“Mrs. Edison, could I speak with you for a moment?” the teacher asked. Nancy Edison nodded. She knew her 7-year-old son Tom had been having problems at school, but she didn't expect to hear what the teacher said next. “Thomas has been disruptive in school, as usual. I think, judging by his behavior and by the size of his head, he's retarded. He can't learn.”
Retarded? Tom was smart enough, his mom knew. And if the teacher couldn't teach him, she would. She promptly withdrew him from school and began homeschooling him. She taught him the “three R's” and the Bible, while his dad, Samuel, got him interested in the classics, paying him 10 cents for every book he finished. They also showed him the local library, where he started reading every single book from the bottom shelf upwards until his parents persuaded him to be more selective. When his parents couldn't think of anything else to interest him, they hired a tutor to teach him advanced math and science.
At age 12, Thomas Edison already had two businesses of his own, one of which was selling candy and newspapers on a train. At 14, he printed his own newspaper, also on the train. He made as much as $10 a day, a lot of money back in 1860. He also kept his science experiments on the train, which backfired when his chemicals caught the train on fire. Edison was 16 when he made his first invention - an improvement on the telegraph. His second, an automatic vote recorder, was promptly rejected because it totaled the votes too fast. He soon ran into another setback... The telegraph office where he was working fired him for working on too many inventions! But he kept inventing. He was working on the telephone, but his friend Alexander Graham Bell patented it first. Ironically, Bell's research had brought him close to inventing the phonograph, but Edison ended up inventing it first. In 1877, he recorded the human voice for the first time—his own, reciting “Mary had a little lamb.”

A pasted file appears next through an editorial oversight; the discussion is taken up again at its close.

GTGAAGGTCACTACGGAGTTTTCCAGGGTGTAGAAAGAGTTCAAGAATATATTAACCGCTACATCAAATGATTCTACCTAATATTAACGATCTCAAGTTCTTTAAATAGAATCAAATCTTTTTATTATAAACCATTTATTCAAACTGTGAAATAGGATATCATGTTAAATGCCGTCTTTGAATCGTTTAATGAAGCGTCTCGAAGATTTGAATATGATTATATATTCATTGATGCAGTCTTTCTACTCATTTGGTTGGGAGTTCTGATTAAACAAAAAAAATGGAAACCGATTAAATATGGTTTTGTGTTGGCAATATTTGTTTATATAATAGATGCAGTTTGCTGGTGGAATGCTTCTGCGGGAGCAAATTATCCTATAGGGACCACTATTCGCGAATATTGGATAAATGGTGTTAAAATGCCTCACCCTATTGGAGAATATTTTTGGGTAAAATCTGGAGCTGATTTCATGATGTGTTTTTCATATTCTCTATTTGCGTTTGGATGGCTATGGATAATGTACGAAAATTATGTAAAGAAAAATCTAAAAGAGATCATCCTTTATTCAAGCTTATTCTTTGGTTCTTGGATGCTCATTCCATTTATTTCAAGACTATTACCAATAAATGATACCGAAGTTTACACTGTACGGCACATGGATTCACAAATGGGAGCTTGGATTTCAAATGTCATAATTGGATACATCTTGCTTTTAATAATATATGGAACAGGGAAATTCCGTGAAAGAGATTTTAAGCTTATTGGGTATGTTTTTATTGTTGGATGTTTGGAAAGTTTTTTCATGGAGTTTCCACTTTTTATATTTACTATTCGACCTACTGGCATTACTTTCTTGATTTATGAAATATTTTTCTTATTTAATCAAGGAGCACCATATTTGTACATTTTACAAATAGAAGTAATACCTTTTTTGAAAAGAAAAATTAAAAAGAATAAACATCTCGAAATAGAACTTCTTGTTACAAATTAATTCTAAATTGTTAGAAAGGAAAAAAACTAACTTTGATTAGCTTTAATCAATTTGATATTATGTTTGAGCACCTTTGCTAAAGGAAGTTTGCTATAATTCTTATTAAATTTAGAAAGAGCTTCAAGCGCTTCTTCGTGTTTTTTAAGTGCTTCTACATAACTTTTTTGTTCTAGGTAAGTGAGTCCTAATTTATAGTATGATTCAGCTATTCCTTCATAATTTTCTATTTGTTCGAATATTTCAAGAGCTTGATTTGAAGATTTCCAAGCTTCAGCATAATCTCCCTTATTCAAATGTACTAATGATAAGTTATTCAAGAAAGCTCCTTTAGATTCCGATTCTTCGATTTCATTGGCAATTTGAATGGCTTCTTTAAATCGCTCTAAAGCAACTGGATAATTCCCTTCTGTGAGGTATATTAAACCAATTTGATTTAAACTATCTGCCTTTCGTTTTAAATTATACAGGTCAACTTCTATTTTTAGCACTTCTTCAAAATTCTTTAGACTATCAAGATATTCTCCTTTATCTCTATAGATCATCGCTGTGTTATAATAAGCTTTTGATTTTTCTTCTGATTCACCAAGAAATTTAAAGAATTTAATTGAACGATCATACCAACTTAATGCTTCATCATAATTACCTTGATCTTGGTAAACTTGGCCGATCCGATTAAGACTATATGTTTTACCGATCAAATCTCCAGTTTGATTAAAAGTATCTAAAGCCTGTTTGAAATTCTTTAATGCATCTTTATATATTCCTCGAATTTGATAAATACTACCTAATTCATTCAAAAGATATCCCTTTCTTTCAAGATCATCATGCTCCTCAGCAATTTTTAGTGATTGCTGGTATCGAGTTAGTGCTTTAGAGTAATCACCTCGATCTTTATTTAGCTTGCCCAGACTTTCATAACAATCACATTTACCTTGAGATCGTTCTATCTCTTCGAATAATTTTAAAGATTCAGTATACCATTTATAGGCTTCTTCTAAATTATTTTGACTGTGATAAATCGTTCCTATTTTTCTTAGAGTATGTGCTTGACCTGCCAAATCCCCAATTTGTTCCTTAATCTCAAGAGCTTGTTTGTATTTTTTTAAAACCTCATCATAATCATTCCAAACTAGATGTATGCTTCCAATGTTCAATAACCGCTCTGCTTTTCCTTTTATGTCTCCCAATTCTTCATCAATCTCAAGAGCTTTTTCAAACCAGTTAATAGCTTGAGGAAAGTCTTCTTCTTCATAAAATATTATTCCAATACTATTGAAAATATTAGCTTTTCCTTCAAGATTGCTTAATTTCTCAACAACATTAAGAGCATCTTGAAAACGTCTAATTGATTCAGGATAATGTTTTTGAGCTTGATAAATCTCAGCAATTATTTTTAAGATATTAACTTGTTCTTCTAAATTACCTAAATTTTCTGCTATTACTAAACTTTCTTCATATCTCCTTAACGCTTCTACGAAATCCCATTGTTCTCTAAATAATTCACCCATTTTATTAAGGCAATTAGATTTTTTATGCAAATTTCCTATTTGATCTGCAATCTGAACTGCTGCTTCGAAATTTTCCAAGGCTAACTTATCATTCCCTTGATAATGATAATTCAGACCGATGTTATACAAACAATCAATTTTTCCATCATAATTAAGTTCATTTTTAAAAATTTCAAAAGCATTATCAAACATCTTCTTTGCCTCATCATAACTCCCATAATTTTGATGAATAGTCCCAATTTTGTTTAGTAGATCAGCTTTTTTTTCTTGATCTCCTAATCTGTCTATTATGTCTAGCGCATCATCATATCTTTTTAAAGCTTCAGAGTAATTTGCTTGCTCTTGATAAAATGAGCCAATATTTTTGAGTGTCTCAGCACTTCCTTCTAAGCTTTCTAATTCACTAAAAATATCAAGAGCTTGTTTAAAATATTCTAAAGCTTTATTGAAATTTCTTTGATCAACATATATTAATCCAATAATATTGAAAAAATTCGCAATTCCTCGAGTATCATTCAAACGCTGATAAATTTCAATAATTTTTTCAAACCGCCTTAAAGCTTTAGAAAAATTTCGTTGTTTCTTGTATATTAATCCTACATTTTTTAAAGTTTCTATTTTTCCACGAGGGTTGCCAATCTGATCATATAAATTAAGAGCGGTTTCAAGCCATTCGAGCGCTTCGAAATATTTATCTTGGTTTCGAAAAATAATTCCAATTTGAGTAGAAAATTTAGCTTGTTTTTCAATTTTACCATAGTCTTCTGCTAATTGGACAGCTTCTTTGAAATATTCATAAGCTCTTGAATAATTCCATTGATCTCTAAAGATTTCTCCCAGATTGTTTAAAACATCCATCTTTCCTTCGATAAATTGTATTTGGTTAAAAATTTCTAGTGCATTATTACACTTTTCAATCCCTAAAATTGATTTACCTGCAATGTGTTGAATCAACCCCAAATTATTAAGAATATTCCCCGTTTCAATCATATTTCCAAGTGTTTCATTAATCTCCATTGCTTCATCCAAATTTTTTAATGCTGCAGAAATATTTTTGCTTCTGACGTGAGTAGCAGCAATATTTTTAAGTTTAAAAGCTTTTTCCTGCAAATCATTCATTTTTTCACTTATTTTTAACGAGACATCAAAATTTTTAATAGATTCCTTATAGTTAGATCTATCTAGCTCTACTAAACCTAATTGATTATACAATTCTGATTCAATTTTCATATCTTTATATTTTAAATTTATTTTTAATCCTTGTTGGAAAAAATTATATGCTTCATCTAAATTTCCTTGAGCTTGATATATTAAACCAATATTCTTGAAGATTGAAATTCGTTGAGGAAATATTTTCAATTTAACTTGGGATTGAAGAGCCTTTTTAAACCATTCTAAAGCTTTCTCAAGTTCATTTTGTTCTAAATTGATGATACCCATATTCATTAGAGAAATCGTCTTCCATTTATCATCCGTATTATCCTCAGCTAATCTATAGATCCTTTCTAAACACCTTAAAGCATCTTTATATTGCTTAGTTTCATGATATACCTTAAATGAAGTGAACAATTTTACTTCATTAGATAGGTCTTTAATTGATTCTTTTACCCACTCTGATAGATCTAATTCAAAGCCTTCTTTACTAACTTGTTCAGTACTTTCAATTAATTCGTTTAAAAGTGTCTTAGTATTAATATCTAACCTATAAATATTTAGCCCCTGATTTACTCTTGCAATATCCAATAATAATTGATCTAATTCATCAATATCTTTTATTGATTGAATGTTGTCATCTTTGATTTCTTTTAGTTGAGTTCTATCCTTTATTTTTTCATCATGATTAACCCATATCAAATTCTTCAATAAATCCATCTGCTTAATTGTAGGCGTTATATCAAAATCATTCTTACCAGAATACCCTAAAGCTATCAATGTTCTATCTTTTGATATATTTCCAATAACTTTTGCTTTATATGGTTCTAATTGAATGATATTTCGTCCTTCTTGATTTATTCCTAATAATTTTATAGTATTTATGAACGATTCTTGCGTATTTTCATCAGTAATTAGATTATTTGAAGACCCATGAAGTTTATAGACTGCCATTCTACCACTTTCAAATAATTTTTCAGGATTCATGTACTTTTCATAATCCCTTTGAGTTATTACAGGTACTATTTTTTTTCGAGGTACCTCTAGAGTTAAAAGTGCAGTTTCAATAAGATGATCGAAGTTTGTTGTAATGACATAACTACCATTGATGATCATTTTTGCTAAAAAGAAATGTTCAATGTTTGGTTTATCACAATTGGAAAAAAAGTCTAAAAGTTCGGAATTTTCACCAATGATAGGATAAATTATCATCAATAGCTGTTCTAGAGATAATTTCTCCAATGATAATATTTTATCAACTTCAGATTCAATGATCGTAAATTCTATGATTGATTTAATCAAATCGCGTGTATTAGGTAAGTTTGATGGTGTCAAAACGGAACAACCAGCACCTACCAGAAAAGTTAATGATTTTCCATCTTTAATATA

The next competition he entered was the race to invent a working electric light bulb. After testing hundreds of materials, and experiencing many frustrations, he was finally successful. The light bulb was followed by moving pictures, alkaline batteries, a self-starter car battery, and many other inventions. By the time he died at age 84, the inventor who had been called “retarded” as a boy held a world record of 1,093 patents. His most important, however, was the light bulb. When he died in 1931, all over the country, people dimmed their lights in honor of him.